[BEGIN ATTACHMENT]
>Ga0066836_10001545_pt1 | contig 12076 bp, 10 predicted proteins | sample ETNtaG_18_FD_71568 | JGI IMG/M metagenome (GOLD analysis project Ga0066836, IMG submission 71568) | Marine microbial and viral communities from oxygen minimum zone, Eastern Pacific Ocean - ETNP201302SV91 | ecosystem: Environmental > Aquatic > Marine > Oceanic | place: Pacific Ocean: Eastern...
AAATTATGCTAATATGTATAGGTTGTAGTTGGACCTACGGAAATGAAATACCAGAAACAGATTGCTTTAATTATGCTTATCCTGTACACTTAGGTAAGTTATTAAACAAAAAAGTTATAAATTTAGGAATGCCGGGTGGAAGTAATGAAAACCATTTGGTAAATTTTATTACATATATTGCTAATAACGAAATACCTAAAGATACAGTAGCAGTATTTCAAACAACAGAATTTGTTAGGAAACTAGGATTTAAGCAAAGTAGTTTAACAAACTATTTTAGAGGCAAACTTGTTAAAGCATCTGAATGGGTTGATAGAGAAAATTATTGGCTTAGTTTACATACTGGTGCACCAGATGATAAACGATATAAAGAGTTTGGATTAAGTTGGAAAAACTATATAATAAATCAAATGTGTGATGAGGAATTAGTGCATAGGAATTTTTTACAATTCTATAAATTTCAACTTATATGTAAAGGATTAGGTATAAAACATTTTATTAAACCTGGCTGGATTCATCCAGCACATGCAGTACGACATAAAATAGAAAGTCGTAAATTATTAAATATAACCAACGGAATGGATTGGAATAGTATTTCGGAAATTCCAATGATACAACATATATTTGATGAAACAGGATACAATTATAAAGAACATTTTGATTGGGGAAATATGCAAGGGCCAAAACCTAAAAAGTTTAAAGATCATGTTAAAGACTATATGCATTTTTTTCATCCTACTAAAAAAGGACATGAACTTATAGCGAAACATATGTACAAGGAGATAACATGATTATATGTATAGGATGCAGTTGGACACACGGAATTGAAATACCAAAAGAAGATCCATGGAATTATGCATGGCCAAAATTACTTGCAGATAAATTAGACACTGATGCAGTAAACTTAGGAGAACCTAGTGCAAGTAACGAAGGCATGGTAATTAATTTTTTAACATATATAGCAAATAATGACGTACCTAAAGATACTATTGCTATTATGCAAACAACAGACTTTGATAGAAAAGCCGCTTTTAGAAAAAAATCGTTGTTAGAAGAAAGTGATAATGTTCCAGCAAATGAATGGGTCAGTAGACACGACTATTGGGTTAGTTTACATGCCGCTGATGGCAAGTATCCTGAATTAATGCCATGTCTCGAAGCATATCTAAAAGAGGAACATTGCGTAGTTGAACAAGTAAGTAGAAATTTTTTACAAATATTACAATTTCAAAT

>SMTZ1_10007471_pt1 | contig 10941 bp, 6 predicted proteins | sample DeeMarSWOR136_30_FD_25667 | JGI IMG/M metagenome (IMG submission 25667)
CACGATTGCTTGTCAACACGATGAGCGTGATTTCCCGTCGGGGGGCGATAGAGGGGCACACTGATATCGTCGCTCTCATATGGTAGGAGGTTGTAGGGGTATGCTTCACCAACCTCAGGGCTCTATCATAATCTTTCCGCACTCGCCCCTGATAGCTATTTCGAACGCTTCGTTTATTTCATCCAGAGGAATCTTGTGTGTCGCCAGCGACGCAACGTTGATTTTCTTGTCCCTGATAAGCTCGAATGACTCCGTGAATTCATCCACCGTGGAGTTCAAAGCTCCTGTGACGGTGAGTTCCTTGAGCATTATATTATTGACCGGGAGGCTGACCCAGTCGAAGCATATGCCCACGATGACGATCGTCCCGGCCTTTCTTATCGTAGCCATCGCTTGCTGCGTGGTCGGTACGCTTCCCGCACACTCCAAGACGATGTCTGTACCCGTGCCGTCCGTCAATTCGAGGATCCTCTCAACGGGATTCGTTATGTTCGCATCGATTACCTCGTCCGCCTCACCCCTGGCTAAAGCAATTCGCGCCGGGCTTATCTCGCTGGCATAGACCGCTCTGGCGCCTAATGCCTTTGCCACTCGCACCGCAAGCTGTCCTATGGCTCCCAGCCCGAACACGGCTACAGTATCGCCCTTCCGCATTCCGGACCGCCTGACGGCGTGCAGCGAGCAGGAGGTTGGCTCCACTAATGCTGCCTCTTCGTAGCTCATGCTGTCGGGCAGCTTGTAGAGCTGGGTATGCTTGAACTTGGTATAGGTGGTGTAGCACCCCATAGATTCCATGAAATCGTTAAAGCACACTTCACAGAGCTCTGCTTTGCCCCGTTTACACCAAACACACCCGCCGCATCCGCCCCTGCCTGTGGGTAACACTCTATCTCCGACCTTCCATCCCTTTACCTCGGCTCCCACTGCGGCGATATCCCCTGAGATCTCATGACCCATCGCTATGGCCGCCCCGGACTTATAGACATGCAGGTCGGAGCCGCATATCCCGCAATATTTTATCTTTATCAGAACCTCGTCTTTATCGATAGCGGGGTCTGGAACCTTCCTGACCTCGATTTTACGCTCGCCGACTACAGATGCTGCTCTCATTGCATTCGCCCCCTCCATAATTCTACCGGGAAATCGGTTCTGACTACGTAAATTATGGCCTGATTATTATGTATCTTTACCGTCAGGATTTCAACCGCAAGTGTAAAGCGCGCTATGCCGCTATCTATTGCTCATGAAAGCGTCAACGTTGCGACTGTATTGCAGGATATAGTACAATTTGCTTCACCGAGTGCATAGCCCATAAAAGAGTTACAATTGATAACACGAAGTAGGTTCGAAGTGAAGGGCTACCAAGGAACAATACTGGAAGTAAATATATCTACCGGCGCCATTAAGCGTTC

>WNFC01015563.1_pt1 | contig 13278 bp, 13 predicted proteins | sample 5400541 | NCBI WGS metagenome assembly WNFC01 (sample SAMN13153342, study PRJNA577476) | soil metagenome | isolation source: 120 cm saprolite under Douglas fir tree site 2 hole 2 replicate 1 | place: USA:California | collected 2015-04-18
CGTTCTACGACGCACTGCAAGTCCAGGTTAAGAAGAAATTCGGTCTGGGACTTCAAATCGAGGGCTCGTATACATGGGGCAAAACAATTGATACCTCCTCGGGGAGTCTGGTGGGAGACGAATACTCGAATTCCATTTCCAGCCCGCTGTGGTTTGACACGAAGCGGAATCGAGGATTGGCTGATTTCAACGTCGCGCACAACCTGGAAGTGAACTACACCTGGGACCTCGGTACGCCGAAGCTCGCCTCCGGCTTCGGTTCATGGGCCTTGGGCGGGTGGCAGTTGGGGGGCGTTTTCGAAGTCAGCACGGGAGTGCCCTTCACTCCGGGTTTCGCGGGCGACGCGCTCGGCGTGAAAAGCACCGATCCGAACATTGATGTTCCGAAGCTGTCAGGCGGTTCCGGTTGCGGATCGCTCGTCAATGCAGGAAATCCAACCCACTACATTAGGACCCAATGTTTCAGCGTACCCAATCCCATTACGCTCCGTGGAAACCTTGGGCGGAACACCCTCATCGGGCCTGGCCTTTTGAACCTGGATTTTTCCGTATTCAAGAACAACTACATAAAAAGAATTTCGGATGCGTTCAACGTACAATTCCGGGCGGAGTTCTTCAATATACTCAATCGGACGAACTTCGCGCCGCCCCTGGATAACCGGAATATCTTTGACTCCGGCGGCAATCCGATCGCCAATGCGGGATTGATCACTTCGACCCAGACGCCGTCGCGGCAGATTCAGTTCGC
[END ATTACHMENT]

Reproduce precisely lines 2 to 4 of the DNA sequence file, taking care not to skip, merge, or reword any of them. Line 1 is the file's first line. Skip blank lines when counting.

AAATTATGCTAATATGTATAGGTTGTAGTTGGACCTACGGAAATGAAATACCAGAAACAGATTGCTTTAATTATGCTTATCCTGTACACTTAGGTAAGTTATTAAACAAAAAAGTTATAAATTTAGGAATGCCGGGTGGAAGTAATGAAAACCATTTGGTAAATTTTATTACATATATTGCTAATAACGAAATACCTAAAGATACAGTAGCAGTATTTCAAACAACAGAATTTGTTAGGAAACTAGGATTTAAGCAAAGTAGTTTAACAAACTATTTTAGAGGCAAACTTGTTAAAGCATCTGAATGGGTTGATAGAGAAAATTATTGGCTTAGTTTACATACTGGTGCACCAGATGATAAACGATATAAAGAGTTTGGATTAAGTTGGAAAAACTATATAATAAATCAAATGTGTGATGAGGAATTAGTGCATAGGAATTTTTTACAATTCTATAAATTTCAACTTATATGTAAAGGATTAGGTATAAAACATTTTATTAAACCTGGCTGGATTCATCCAGCACATGCAGTACGACATAAAATAGAAAGTCGTAAATTATTAAATATAACCAACGGAATGGATTGGAATAGTATTTCGGAAATTCCAATGATACAACATATATTTGATGAAACAGGATACAATTATAAAGAACATTTTGATTGGGGAAATATGCAAGGGCCAAAACCTAAAAAGTTTAAAGATCATGTTAAAGACTATATGCATTTTTTTCATCCTACTAAAAAAGGACATGAACTTATAGCGAAACATATGTACAAGGAGATAACATGATTATATGTATAGGATGCAGTTGGACACACGGAATTGAAATACCAAAAGAAGATCCATGGAATTATGCATGGCCAAAATTACTTGCAGATAAATTAGACACTGATGCAGTAAACTTAGGAGAACCTAGTGCAAGTAACGAAGGCATGGTAATTAATTTTTTAACATATATAGCAAATAATGACGTACCTAAAGATACTATTGCTATTATGCAAACAACAGACTTTGATAGAAAAGCCGCTTTTAGAAAAAAATCGTTGTTAGAAGAAAGTGATAATGTTCCAGCAAATGAATGGGTCAGTAGACACGACTATTGGGTTAGTTTACATGCCGCTGATGGCAAGTATCCTGAATTAATGCCATGTCTCGAAGCATATCTAAAAGAGGAACATTGCGTAGTTGAACAAGTAAGTAGAAATTTTTTACAAATATTACAATTTCAAAT

>SMTZ1_10007471_pt1 | contig 10941 bp, 6 predicted proteins | sample DeeMarSWOR136_30_FD_25667 | JGI IMG/M metagenome (IMG submission 25667)
CACGATTGCTTGTCAACACGATGAGCGTGATTTCCCGTCGGGGGGCGATAGAGGGGCACACTGATATCGTCGCTCTCATATGGTAGGAGGTTGTAGGGGTATGCTTCACCAACCTCAGGGCTCTATCATAATCTTTCCGCACTCGCCCCTGATAGCTATTTCGAACGCTTCGTTTATTTCATCCAGAGGAATCTTGTGTGTCGCCAGCGACGCAACGTTGATTTTCTTGTCCCTGATAAGCTCGAATGACTCCGTGAATTCATCCACCGTGGAGTTCAAAGCTCCTGTGACGGTGAGTTCCTTGAGCATTATATTATTGACCGGGAGGCTGACCCAGTCGAAGCATATGCCCACGATGACGATCGTCCCGGCCTTTCTTATCGTAGCCATCGCTTGCTGCGTGGTCGGTACGCTTCCCGCACACTCCAAGACGATGTCTGTACCCGTGCCGTCCGTCAATTCGAGGATCCTCTCAACGGGATTCGTTATGTTCGCATCGATTACCTCGTCCGCCTCACCCCTGGCTAAAGCAATTCGCGCCGGGCTTATCTCGCTGGCATAGACCGCTCTGGCGCCTAATGCCTTTGCCACTCGCACCGCAAGCTGTCCTATGGCTCCCAGCCCGAACACGGCTACAGTATCGCCCTTCCGCATTCCGGACCGCCTGACGGCGTGCAGCGAGCAGGAGGTTGGCTCCACTAATGCTGCCTCTTCGTAGCTCATGCTGTCGGGCAGCTTGTAGAGCTGGGTATGCTTGAACTTGGTATAGGTGGTGTAGCACCCCATAGATTCCATGAAATCGTTAAAGCACACTTCACAGAGCTCTGCTTTGCCCCGTTTACACCAAACACACCCGCCGCATCCGCCCCTGCCTGTGGGTAACACTCTATCTCCGACCTTCCATCCCTTTACCTCGGCTCCCACTGCGGCGATATCCCCTGAGATCTCATGACCCATCGCTATGGCCGCCCCGGACTTATAGACATGCAGGTCGGAGCCGCATATCCCGCAATATTTTATCTTTATCAGAACCTCGTCTTTATCGATAGCGGGGTCTGGAACCTTCCTGACCTCGATTTTACGCTCGCCGACTACAGATGCTGCTCTCATTGCATTCGCCCCCTCCATAATTCTACCGGGAAATCGGTTCTGACTACGTAAATTATGGCCTGATTATTATGTATCTTTACCGTCAGGATTTCAACCGCAAGTGTAAAGCGCGCTATGCCGCTATCTATTGCTCATGAAAGCGTCAACGTTGCGACTGTATTGCAGGATATAGTACAATTTGCTTCACCGAGTGCATAGCCCATAAAAGAGTTACAATTGATAACACGAAGTAGGTTCGAAGTGAAGGGCTACCAAGGAACAATACTGGAAGTAAATATATCTACCGGCGCCATTAAGCGTTC